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Winthrop Rockefeller (1912-1973), politician and philanthropist, served as
the first Republican governor of Arkansas since reconstruction.
Winthrop Rockefeller was born 1 May 1912 in New York City, New York to John
D. Rockefeller, Jr. and Abby Greene Aldrich. He was the grandson of John
Davison Rockefeller, Sr. who founded the Standard Oil Company.
Winthrop attended Yale University from 1931 to 1934.
He served in the United States Army during World War II advancing from
Private to Colonel and earning a Bronze Star with clusters and Purple Heart
for his actions aboard the troopship USS Henrico after it was attacked by a
kamikaze mission. He appears in the Infantry Officer Hall of Fame at Fort
Rockefeller married Barbara "Bobo" Sears in 1948 and established a
self-admitted reputation as a playboy. He and Barbara went through a stormy
divorce in 1954.
Move to Arkansas
Rockefeller moved to central Arkansas in 1953 and established Winrock
Enterprises and Winrock Farms atop Petit Jean Mountain near Morrilton,
In 1955 Governor Orval Faubus appointed him as chairman of the Arkansas
Industrial Development Commission (AIDC). In 1956 he married Jeanette Idris.
Rockefeller fell in love with Arkansas and commenced an assortment of
philanthropies and projects for the benefit of the people of the state. He
financed the building of a model school at Morrilton, Arkansas, led efforts
to establish a Fine Arts Center in Little Rock, Arkansas, financed the
construction of medical clinics in some of the state's poorest counties, in
addition to making annual gifts to the state's colleges and universities.
These philanthropic activities continue to this day through the Winthrop
First Political Campaigns
Rockefeller resigned his position with the AIDC and conducted his first
campaign for governor in 1964. His campaign was ultimately unsuccessful
against the powerful Faubus, but Rockefeller had energized and reformed the
tiny Republican Party and had set the stage for the future.
When Rockefeller made his second run in 1966 only 11% of Arkansans
considered themselves Republicans. But the people of Arkansas had grown
tired of Orval Faubus after six terms as Governor and as head of the
Democratic "machine". Democrats themselves seemed to be more interested in
the reforms that Rockefeller offered in his campaign than "winning another
one for the party". An odd coalition of Republicans and Democratic reform
voters catapulted Rockefeller into the Governor's office.
Governor of Arkansas
The Rockefeller administration enthusiastically embarked on a series of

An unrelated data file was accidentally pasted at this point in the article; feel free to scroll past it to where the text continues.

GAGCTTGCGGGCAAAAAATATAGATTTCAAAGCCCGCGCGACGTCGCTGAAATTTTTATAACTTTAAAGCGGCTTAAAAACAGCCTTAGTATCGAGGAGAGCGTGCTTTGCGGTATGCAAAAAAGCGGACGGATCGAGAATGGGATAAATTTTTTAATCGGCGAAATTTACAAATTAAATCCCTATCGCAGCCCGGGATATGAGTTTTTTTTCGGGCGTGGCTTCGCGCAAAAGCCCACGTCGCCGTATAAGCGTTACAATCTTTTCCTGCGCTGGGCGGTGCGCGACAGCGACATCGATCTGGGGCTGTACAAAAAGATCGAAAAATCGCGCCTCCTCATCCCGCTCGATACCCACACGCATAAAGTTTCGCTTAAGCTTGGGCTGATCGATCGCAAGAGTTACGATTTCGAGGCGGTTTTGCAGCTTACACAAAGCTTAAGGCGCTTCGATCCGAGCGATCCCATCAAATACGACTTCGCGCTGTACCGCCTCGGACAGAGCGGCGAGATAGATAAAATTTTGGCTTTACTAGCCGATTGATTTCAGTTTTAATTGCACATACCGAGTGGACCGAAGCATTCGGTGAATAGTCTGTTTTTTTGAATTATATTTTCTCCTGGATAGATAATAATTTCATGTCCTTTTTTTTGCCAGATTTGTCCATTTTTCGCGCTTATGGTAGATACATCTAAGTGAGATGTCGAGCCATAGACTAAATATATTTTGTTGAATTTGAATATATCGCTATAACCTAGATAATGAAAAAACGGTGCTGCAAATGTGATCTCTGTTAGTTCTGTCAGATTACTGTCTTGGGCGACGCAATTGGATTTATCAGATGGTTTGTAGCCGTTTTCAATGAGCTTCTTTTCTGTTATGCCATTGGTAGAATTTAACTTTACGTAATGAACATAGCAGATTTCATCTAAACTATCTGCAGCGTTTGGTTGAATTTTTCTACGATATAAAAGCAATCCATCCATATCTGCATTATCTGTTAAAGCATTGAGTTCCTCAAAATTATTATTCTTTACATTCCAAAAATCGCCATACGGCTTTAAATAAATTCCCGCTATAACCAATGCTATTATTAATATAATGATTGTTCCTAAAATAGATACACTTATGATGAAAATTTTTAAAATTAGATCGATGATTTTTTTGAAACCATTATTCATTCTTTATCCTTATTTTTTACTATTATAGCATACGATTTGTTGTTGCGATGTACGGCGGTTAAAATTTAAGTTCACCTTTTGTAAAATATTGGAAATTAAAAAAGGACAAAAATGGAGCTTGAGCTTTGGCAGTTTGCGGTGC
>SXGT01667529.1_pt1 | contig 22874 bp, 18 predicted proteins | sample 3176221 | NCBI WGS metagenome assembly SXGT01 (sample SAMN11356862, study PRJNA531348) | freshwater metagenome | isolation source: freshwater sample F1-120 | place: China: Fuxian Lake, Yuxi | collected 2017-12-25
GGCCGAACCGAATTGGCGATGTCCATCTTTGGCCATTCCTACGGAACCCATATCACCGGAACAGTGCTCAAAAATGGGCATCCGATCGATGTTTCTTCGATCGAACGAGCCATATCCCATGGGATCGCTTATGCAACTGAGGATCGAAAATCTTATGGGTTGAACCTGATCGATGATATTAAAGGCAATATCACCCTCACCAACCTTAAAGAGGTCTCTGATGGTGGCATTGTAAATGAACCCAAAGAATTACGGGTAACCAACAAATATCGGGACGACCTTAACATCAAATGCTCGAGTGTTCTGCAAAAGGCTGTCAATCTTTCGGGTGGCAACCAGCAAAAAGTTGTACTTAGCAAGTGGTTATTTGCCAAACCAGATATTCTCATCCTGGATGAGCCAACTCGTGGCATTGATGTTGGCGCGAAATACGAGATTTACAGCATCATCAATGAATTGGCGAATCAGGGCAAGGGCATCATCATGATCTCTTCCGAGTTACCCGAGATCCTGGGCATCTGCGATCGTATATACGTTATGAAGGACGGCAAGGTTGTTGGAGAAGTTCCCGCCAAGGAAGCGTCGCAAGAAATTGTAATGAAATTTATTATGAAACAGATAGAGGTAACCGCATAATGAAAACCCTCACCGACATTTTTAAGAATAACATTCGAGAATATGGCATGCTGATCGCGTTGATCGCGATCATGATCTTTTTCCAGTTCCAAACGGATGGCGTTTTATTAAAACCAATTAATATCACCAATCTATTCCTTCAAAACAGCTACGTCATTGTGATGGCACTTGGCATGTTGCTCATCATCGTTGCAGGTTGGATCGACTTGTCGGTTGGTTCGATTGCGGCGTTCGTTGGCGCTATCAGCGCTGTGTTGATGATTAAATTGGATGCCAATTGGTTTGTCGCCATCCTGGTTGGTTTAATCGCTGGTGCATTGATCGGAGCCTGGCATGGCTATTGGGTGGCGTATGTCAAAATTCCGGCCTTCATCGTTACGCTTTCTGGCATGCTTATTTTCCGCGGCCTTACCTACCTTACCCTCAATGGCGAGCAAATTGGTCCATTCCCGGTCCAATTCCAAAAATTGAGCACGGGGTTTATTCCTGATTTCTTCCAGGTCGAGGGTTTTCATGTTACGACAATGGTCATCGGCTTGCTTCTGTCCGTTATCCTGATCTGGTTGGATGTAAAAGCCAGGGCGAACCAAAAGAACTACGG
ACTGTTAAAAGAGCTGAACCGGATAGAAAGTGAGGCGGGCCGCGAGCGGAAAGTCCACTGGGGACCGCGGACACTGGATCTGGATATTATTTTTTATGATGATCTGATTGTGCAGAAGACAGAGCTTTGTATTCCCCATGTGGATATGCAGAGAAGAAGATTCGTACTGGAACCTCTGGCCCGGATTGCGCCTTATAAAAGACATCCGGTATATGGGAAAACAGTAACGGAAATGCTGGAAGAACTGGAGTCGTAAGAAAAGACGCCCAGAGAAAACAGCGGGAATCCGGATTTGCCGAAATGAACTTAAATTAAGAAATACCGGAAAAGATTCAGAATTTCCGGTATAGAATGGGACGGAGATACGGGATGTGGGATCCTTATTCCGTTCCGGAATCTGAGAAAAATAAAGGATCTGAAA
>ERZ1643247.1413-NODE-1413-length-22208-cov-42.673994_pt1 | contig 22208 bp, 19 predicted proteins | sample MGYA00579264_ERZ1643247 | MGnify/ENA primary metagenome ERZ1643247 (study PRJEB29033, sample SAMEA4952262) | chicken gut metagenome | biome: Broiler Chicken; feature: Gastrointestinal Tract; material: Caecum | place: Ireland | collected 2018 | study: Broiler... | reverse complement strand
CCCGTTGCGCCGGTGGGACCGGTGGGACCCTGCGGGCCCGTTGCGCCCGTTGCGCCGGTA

reforms but faced a hostile Democratic legislature. Rockefeller endured a
number of personal attacks and a concerted whispering campaign regarding his
Rockefeller had a particular interest in the reform of the Arkansas prison
system. Soon after his election he had received a shocking State Police
report on the brutal conditions within the prison system. He decried the
"lack of righteous indignation" about the situation and created the new
Department of Corrections which made huge strides in making the Arkansas
prison system into a more professionally-run institution.
Rockefeller also focused on the State's lackluster educational system,
providing funding for new buildings and increases in teacher salaries when
the legislature allowed.
Rockefeller won re-election in 1968 and proposed tax increases to pay for
additional reforms. Rockefeller and the legislature dueled with competing
public-relations campaigns and Rockefeller's plan ultimately collapsed in
the face of public indifference. Much of Rockefeller's second term was spent
fighting with the recalcitrant legislature.
During this term Rockefeller quietly and successfully completed the
integration of Arkansas schools that had been such a political bombshell
only a few years before. He established the Council on Human Relations
despite opposition from the legislature. Draft boards in the state boasted
the highest level of racial integration of any state in the Union by the
time Rockefeller left office. When he entered office not one
African-American had served on a Draft Board in the state.
End of the Rockefeller Era
In the campaign of 1970 Rockefeller expected to face Orval Faubus, who led
the old-guard Democrats, but a young Turk named Dale Bumpers rose to the top
of the Democratic heap by promising reform from the Democratic side of the
aisle. The youth of Bumpers and the excitement of a new type of Democrat was
too much for an incumbent Republican to overcome. Rockefeller had lost the
1970 election but had forced the Democrats to reform their own party.
As a shocking last act, Governor Rockefeller commuted the sentences of every
prisoner on Arkansas' Death Row and urged the Governors of other states to
In September 1972 Rockefeller was diagnosed with inoperable cancer and he
endured a devastating round of chemotherapy. When he returned to Arkansas
the populace was shocked at the gaunt and haggard appearance of what had
been a giant of a man.
Winthrop Rockefeller died in Palm Springs, California, on 22 February 1973.
The legacy of Winthrop Rockefeller lives on in the form of numerous
charities, scholarships, and the activities of the Winthrop Rockefeller
Foundation. The foundation provides funding for projects across Arkansas to
encourage economic development, education, and racial and social justice.
Rockefeller's political legacy lives on in both the Republican and
Democratic parties of Arkansas, both of which were forced to reform due to
his presence in Arkansas politics.
Rockefeller was the subject of the 2 Dec 1966 cover of Time Magazine.
Winthrop Rockefeller's son Winthrop Paul Rockefeller serves as the current
Lieutenant Governor of Arkansas.